Love and Peace,

  10. Im so glad this post is here!!! It answered all my questions before i even thought them up!!

    I have a second blog Im making which I will link to my first one and one of the scenarios I was seeing was a reader would come to my primary blog, click to see my second one and just want fast available info as to what the blog was about. So I was thinking a static page would be a good idea to give the reader a fast hit about what the blog was about but maybe that doesnt matter (this is how I check out new blogs lol)

    I also use the WP blogsurfer, email and google reader to keep up with the blogs I read so the information about RSS readers preferring full articles is interesting, I was wondering about that.


    • @Lola
      The front page of a blog is where most Google juice goes to. Making it into a static page will kill the blog’s PageRank, and also have the effect of peeving off anyone who is a repeat visitor.

      On the downside of offering full posts in your RSS reader is that readers don’t visit the blog as often and don’t comment as often. Worse still is what just happened to my blog. In December a RSS feed sucking splogger starting stealing whole posts from my blog. (They have now been removed from his splog. See: )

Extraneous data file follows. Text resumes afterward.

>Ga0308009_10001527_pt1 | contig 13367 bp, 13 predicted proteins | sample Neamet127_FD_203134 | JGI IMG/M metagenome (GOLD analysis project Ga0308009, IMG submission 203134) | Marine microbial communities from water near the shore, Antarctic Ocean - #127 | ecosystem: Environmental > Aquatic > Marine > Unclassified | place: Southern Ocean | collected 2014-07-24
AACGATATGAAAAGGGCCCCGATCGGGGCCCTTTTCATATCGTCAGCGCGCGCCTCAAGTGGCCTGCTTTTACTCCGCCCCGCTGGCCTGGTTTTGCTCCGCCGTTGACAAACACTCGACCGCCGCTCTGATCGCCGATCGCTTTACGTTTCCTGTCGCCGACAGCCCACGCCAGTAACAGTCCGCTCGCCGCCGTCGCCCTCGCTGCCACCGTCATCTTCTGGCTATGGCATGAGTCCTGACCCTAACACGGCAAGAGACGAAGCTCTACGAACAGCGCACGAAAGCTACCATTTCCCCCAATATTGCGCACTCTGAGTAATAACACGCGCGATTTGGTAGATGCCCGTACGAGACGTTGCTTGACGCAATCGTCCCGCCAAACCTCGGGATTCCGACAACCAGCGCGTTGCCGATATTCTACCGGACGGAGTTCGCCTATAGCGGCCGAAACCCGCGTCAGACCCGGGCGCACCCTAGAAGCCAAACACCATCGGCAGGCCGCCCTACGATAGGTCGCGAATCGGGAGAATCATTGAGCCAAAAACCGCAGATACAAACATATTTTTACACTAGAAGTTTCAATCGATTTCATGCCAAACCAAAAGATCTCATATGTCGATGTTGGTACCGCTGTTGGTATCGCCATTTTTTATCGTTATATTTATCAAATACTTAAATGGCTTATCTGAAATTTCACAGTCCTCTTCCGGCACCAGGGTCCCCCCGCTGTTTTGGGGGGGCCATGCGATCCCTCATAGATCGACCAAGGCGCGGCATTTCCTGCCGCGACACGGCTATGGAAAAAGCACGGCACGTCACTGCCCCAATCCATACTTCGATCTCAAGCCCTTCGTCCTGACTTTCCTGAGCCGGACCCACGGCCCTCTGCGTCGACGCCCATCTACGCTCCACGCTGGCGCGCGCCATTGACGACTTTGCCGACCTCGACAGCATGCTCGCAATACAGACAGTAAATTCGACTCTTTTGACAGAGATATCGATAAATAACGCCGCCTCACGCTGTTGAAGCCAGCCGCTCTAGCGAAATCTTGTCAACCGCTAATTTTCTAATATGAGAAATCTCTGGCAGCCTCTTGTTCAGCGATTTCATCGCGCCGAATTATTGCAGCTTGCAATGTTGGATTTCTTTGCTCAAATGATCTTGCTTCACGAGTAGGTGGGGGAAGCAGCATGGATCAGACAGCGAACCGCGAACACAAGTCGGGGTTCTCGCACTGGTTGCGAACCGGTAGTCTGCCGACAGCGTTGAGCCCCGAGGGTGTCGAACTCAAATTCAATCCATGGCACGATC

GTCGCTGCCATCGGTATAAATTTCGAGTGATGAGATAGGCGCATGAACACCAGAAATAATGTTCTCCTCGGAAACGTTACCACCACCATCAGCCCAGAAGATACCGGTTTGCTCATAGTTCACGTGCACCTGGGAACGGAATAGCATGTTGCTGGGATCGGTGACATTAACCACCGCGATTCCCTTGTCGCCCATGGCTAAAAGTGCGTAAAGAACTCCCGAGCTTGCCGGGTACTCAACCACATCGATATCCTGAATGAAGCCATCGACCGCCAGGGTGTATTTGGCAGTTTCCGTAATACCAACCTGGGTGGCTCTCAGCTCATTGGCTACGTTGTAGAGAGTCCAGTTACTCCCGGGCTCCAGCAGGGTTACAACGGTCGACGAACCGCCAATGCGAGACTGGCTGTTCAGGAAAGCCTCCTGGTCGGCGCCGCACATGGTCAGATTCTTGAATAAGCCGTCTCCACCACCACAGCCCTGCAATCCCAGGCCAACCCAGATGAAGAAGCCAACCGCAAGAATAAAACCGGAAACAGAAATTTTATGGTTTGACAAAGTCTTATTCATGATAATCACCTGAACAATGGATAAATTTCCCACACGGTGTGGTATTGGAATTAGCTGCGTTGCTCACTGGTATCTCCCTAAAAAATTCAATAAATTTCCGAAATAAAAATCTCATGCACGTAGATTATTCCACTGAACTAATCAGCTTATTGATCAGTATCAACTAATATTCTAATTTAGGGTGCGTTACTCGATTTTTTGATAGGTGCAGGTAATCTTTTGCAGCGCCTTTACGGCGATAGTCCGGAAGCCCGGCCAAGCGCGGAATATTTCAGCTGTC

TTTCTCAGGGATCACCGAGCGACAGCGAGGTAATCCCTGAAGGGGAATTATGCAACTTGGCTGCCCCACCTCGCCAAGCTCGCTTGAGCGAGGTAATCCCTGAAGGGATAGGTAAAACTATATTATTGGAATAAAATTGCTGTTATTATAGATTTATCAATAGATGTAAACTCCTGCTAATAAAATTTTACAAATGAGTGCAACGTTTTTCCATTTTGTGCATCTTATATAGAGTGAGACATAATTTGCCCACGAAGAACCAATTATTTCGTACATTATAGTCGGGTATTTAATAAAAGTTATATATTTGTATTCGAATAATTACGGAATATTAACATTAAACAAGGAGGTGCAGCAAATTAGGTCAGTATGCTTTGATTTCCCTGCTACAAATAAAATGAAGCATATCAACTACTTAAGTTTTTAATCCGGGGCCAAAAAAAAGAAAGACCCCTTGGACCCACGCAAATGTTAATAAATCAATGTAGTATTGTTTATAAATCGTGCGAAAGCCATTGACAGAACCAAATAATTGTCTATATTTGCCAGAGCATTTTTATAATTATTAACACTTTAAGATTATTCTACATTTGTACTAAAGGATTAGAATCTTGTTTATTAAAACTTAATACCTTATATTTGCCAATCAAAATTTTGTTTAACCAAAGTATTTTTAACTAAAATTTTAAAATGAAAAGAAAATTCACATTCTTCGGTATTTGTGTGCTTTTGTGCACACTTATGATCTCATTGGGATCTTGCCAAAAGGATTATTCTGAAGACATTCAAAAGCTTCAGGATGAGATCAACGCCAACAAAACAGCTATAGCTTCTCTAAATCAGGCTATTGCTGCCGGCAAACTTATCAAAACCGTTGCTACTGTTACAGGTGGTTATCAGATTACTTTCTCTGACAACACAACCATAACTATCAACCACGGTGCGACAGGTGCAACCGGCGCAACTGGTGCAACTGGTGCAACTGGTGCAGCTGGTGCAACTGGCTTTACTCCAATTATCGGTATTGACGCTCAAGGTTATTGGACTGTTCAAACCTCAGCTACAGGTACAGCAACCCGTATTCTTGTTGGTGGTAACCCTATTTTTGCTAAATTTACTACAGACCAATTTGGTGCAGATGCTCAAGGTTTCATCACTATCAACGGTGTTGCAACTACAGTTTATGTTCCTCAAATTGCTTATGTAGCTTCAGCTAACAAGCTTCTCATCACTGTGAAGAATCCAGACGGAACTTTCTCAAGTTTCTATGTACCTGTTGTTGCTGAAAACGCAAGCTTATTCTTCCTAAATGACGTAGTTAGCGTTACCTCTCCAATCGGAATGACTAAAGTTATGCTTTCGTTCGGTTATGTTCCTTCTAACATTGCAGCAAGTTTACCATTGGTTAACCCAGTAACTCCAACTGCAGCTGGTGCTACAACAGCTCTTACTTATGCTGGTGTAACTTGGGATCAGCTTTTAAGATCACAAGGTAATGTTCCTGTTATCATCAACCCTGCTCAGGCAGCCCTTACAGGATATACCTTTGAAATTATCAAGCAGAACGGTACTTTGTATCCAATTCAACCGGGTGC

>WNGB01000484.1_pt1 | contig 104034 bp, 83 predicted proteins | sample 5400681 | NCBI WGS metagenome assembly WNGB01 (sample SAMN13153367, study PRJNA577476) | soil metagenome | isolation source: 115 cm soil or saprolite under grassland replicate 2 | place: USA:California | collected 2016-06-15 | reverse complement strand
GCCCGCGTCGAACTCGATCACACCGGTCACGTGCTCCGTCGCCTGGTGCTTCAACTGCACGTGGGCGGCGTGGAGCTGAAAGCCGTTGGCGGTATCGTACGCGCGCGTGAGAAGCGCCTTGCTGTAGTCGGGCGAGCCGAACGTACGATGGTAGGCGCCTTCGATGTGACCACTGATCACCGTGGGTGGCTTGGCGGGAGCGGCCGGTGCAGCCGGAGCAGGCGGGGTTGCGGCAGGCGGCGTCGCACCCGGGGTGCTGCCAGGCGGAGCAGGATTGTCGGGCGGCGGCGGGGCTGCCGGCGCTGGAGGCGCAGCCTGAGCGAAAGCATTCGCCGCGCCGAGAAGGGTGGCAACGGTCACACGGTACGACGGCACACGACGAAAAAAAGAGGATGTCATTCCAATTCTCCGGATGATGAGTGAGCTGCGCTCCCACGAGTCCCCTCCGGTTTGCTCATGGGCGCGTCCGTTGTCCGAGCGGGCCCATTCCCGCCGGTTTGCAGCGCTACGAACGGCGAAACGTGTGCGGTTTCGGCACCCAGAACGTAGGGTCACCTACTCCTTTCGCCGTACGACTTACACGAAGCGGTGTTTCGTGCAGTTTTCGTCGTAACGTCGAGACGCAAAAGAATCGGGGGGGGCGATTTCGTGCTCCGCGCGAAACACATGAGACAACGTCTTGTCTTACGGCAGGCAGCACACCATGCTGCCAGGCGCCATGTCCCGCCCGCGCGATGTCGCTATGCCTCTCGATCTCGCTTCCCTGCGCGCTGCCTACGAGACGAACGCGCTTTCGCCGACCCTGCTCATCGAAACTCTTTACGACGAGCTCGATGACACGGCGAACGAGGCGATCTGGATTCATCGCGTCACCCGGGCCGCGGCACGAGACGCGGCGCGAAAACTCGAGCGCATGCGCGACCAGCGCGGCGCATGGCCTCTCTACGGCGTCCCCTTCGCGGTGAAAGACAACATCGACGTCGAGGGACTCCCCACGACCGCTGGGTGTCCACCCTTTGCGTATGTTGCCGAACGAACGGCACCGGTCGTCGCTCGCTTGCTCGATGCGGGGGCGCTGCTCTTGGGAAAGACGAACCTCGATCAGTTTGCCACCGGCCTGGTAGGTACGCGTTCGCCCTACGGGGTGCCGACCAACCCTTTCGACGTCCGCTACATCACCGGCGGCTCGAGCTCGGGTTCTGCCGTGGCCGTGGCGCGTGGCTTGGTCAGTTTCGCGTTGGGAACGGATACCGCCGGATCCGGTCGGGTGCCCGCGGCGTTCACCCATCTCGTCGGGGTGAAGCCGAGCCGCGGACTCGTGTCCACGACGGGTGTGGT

11. This is my first site/blog that I don’t have a front page, and I may change that later. My other sites have all been contracting/products sites, so I had multiple static pages along with the blog.

    Personally, if your site is just a blog, I think the posts (or excerpts) should be on the front page, if it is a business site, you should have a home page.

    • I know other bloggers who had the same experience. Creating a static front page killed their traffic and also killed their blog from the SEO point of view.